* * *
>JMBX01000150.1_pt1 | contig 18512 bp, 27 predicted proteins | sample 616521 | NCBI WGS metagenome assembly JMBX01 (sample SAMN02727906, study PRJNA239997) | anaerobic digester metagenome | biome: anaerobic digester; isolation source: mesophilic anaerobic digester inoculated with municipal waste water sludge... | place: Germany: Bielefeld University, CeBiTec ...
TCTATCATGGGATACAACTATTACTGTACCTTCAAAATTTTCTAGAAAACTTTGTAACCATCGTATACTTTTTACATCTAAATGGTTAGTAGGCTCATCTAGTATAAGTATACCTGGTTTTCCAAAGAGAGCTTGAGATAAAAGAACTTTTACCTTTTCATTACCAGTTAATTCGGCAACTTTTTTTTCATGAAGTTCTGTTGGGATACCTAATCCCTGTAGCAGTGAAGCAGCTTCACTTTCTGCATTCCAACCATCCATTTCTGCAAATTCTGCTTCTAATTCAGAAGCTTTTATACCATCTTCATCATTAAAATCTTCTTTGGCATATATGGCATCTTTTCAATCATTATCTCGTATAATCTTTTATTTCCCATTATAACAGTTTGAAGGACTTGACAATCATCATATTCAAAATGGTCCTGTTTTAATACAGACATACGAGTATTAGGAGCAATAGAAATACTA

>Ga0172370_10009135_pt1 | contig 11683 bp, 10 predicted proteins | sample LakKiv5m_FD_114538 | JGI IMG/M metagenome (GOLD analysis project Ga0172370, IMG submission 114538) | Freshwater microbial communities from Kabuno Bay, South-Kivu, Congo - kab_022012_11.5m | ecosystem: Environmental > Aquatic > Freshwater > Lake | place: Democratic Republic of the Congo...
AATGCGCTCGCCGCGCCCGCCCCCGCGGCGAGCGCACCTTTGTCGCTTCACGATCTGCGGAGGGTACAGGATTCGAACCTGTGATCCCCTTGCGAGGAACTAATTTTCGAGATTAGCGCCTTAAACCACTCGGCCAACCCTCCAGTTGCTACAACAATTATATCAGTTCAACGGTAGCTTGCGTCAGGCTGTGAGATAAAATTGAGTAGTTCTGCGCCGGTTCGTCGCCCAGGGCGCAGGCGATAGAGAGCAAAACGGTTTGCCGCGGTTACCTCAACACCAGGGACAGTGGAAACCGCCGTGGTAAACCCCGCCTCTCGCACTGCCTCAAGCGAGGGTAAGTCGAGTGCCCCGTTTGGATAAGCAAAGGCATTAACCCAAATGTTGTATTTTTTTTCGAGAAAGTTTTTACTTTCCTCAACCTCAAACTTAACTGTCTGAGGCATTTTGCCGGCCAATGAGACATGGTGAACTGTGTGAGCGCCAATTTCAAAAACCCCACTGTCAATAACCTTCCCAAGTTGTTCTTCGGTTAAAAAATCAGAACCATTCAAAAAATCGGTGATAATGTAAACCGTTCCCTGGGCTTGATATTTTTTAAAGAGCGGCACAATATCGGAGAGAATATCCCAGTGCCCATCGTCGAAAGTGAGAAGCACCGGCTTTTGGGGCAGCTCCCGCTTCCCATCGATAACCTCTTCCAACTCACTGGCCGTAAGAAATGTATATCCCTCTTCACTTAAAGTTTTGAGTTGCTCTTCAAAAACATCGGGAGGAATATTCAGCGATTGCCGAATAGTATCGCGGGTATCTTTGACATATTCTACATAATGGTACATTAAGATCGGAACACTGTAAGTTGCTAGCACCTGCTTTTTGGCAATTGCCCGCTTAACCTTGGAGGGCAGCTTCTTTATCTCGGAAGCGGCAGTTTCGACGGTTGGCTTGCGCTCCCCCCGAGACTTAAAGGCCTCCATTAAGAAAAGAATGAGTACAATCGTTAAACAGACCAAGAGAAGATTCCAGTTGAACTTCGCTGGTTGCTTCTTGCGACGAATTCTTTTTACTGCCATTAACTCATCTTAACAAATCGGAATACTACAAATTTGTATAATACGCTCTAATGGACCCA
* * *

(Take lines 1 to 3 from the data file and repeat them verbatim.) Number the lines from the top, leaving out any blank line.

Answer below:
>JMBX01000150.1_pt1 | contig 18512 bp, 27 predicted proteins | sample 616521 | NCBI WGS metagenome assembly JMBX01 (sample SAMN02727906, study PRJNA239997) | anaerobic digester metagenome | biome: anaerobic digester; isolation source: mesophilic anaerobic digester inoculated with municipal waste water sludge... | place: Germany: Bielefeld University, CeBiTec ...
TCTATCATGGGATACAACTATTACTGTACCTTCAAAATTTTCTAGAAAACTTTGTAACCATCGTATACTTTTTACATCTAAATGGTTAGTAGGCTCATCTAGTATAAGTATACCTGGTTTTCCAAAGAGAGCTTGAGATAAAAGAACTTTTACCTTTTCATTACCAGTTAATTCGGCAACTTTTTTTTCATGAAGTTCTGTTGGGATACCTAATCCCTGTAGCAGTGAAGCAGCTTCACTTTCTGCATTCCAACCATCCATTTCTGCAAATTCTGCTTCTAATTCAGAAGCTTTTATACCATCTTCATCATTAAAATCTTCTTTGGCATATATGGCATCTTTTCAATCATTATCTCGTATAATCTTTTATTTCCCATTATAACAGTTTGAAGGACTTGACAATCATCATATTCAAAATGGTCCTGTTTTAATACAGACATACGAGTATTAGGAGCAATAGAAATACTA

>Ga0172370_10009135_pt1 | contig 11683 bp, 10 predicted proteins | sample LakKiv5m_FD_114538 | JGI IMG/M metagenome (GOLD analysis project Ga0172370, IMG submission 114538) | Freshwater microbial communities from Kabuno Bay, South-Kivu, Congo - kab_022012_11.5m | ecosystem: Environmental > Aquatic > Freshwater > Lake | place: Democratic Republic of the Congo...